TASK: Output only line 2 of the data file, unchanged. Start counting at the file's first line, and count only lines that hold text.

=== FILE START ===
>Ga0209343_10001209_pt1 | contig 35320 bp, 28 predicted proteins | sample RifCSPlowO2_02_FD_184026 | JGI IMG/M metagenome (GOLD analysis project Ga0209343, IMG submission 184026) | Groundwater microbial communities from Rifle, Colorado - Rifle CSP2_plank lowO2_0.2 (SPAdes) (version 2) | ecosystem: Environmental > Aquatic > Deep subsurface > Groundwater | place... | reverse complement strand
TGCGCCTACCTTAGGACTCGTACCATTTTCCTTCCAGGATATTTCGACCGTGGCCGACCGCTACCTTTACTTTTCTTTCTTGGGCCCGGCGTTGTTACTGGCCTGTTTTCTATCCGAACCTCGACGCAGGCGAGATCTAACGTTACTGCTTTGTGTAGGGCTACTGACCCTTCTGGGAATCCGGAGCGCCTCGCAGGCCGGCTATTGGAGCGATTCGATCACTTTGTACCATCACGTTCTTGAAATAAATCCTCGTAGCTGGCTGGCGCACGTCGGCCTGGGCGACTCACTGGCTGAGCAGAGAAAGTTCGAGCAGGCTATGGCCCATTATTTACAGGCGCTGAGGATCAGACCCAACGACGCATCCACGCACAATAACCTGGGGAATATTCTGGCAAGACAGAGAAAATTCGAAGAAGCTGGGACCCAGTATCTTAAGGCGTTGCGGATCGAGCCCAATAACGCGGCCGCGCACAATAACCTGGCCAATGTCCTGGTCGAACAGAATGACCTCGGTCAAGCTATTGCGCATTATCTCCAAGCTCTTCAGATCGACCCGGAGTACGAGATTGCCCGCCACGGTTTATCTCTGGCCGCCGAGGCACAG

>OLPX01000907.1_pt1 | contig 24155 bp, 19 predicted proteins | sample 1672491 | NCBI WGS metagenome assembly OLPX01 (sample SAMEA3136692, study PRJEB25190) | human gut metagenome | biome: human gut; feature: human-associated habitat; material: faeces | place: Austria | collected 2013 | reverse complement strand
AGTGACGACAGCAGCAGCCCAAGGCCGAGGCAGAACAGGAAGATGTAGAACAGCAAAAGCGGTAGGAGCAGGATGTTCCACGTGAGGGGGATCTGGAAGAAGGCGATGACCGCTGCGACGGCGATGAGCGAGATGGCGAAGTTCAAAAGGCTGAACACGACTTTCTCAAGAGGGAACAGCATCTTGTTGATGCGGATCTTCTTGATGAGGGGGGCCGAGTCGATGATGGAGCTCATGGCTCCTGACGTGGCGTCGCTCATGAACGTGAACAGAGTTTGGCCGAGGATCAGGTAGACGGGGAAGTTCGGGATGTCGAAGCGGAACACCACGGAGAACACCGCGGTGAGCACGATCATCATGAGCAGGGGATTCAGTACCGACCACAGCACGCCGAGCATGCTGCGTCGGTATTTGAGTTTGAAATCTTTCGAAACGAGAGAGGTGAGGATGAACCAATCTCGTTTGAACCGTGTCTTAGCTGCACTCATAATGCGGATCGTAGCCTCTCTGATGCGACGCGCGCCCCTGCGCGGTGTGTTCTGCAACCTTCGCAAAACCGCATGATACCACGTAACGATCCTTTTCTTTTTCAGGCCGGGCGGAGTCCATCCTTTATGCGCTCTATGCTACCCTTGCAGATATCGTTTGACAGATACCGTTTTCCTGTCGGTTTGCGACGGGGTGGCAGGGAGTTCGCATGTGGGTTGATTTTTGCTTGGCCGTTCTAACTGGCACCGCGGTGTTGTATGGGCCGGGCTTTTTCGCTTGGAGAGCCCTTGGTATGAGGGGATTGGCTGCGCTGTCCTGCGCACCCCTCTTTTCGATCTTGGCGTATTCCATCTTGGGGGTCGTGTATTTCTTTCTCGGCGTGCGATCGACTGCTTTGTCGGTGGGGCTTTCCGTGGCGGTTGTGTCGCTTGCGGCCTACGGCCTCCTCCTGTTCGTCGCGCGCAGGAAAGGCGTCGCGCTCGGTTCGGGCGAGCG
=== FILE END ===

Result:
TGCGCCTACCTTAGGACTCGTACCATTTTCCTTCCAGGATATTTCGACCGTGGCCGACCGCTACCTTTACTTTTCTTTCTTGGGCCCGGCGTTGTTACTGGCCTGTTTTCTATCCGAACCTCGACGCAGGCGAGATCTAACGTTACTGCTTTGTGTAGGGCTACTGACCCTTCTGGGAATCCGGAGCGCCTCGCAGGCCGGCTATTGGAGCGATTCGATCACTTTGTACCATCACGTTCTTGAAATAAATCCTCGTAGCTGGCTGGCGCACGTCGGCCTGGGCGACTCACTGGCTGAGCAGAGAAAGTTCGAGCAGGCTATGGCCCATTATTTACAGGCGCTGAGGATCAGACCCAACGACGCATCCACGCACAATAACCTGGGGAATATTCTGGCAAGACAGAGAAAATTCGAAGAAGCTGGGACCCAGTATCTTAAGGCGTTGCGGATCGAGCCCAATAACGCGGCCGCGCACAATAACCTGGCCAATGTCCTGGTCGAACAGAATGACCTCGGTCAAGCTATTGCGCATTATCTCCAAGCTCTTCAGATCGACCCGGAGTACGAGATTGCCCGCCACGGTTTATCTCTGGCCGCCGAGGCACAG